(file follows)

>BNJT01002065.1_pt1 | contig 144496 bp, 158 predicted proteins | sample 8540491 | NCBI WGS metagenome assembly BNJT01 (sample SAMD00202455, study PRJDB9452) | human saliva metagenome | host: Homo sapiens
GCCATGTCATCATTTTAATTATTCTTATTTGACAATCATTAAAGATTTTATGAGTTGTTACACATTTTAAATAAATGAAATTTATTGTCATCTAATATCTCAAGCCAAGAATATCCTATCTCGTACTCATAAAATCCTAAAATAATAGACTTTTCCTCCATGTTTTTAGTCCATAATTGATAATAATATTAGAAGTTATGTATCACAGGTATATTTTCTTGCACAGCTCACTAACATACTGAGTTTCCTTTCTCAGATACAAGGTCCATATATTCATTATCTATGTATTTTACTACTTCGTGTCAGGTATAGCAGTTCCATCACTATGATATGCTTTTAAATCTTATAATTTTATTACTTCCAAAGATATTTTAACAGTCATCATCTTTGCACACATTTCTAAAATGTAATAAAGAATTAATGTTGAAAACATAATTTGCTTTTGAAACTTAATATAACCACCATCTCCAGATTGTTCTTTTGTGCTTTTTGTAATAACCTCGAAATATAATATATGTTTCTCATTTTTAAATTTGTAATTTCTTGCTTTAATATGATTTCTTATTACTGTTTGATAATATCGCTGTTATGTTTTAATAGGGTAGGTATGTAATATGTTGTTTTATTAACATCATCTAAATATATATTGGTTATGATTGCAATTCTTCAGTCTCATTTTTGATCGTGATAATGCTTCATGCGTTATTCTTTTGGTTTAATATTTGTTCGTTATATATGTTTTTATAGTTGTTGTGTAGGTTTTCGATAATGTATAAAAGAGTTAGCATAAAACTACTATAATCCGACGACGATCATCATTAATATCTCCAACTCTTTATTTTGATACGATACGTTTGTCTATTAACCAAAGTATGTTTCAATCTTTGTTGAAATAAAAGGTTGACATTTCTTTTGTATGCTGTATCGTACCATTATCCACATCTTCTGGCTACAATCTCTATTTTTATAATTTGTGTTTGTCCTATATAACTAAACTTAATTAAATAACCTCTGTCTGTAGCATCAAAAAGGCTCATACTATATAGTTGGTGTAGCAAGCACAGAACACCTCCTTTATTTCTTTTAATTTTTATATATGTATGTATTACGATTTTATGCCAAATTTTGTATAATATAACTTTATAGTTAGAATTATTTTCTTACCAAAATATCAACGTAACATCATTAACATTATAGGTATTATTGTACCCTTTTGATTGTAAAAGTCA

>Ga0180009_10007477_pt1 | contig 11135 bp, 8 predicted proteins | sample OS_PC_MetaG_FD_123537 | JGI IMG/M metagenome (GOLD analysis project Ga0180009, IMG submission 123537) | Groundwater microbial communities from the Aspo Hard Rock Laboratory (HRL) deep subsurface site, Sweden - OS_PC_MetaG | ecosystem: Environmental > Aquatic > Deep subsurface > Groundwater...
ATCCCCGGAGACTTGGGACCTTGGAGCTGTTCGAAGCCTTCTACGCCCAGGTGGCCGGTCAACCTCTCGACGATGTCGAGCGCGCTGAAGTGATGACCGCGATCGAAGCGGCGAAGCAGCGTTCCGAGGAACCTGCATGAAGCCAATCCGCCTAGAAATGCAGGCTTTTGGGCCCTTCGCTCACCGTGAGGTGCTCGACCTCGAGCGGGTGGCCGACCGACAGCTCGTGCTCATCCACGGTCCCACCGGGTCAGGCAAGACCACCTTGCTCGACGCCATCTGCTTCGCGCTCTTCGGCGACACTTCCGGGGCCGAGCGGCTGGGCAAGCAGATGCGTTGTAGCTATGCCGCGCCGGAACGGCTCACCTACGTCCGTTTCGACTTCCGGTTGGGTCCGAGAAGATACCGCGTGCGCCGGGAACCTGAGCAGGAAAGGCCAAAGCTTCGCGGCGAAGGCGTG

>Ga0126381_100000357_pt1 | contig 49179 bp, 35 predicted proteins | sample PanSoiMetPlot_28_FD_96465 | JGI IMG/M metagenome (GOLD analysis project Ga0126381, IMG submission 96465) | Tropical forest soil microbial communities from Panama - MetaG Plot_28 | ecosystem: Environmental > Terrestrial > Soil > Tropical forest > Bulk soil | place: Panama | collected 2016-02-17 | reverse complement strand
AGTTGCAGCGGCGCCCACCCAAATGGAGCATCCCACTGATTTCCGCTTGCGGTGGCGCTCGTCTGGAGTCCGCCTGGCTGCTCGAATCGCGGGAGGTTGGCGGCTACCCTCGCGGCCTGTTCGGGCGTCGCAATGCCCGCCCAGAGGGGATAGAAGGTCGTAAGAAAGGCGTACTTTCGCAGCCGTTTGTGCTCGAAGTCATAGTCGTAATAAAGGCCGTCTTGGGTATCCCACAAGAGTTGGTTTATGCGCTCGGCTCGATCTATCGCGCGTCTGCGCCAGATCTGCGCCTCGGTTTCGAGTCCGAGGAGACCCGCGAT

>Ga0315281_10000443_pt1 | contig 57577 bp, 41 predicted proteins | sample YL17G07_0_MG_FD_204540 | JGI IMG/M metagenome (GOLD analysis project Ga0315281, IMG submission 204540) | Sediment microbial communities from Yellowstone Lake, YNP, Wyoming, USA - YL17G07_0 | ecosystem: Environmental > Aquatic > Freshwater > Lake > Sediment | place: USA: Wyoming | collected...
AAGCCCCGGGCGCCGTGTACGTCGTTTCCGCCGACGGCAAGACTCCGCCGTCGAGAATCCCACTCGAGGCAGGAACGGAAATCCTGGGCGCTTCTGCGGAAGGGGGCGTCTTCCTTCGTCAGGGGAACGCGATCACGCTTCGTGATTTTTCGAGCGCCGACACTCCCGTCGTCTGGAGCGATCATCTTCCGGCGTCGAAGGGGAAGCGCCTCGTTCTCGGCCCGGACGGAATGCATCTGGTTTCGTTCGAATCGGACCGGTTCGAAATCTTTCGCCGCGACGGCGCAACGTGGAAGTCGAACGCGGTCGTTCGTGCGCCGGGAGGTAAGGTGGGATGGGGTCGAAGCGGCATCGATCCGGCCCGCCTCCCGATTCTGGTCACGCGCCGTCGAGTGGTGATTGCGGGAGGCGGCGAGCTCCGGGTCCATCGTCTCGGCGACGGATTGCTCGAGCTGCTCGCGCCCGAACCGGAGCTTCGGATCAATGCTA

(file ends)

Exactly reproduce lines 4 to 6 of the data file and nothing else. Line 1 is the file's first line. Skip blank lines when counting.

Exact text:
ATCCCCGGAGACTTGGGACCTTGGAGCTGTTCGAAGCCTTCTACGCCCAGGTGGCCGGTCAACCTCTCGACGATGTCGAGCGCGCTGAAGTGATGACCGCGATCGAAGCGGCGAAGCAGCGTTCCGAGGAACCTGCATGAAGCCAATCCGCCTAGAAATGCAGGCTTTTGGGCCCTTCGCTCACCGTGAGGTGCTCGACCTCGAGCGGGTGGCCGACCGACAGCTCGTGCTCATCCACGGTCCCACCGGGTCAGGCAAGACCACCTTGCTCGACGCCATCTGCTTCGCGCTCTTCGGCGACACTTCCGGGGCCGAGCGGCTGGGCAAGCAGATGCGTTGTAGCTATGCCGCGCCGGAACGGCTCACCTACGTCCGTTTCGACTTCCGGTTGGGTCCGAGAAGATACCGCGTGCGCCGGGAACCTGAGCAGGAAAGGCCAAAGCTTCGCGGCGAAGGCGTG

>Ga0126381_100000357_pt1 | contig 49179 bp, 35 predicted proteins | sample PanSoiMetPlot_28_FD_96465 | JGI IMG/M metagenome (GOLD analysis project Ga0126381, IMG submission 96465) | Tropical forest soil microbial communities from Panama - MetaG Plot_28 | ecosystem: Environmental > Terrestrial > Soil > Tropical forest > Bulk soil | place: Panama | collected 2016-02-17 | reverse complement strand
AGTTGCAGCGGCGCCCACCCAAATGGAGCATCCCACTGATTTCCGCTTGCGGTGGCGCTCGTCTGGAGTCCGCCTGGCTGCTCGAATCGCGGGAGGTTGGCGGCTACCCTCGCGGCCTGTTCGGGCGTCGCAATGCCCGCCCAGAGGGGATAGAAGGTCGTAAGAAAGGCGTACTTTCGCAGCCGTTTGTGCTCGAAGTCATAGTCGTAATAAAGGCCGTCTTGGGTATCCCACAAGAGTTGGTTTATGCGCTCGGCTCGATCTATCGCGCGTCTGCGCCAGATCTGCGCCTCGGTTTCGAGTCCGAGGAGACCCGCGAT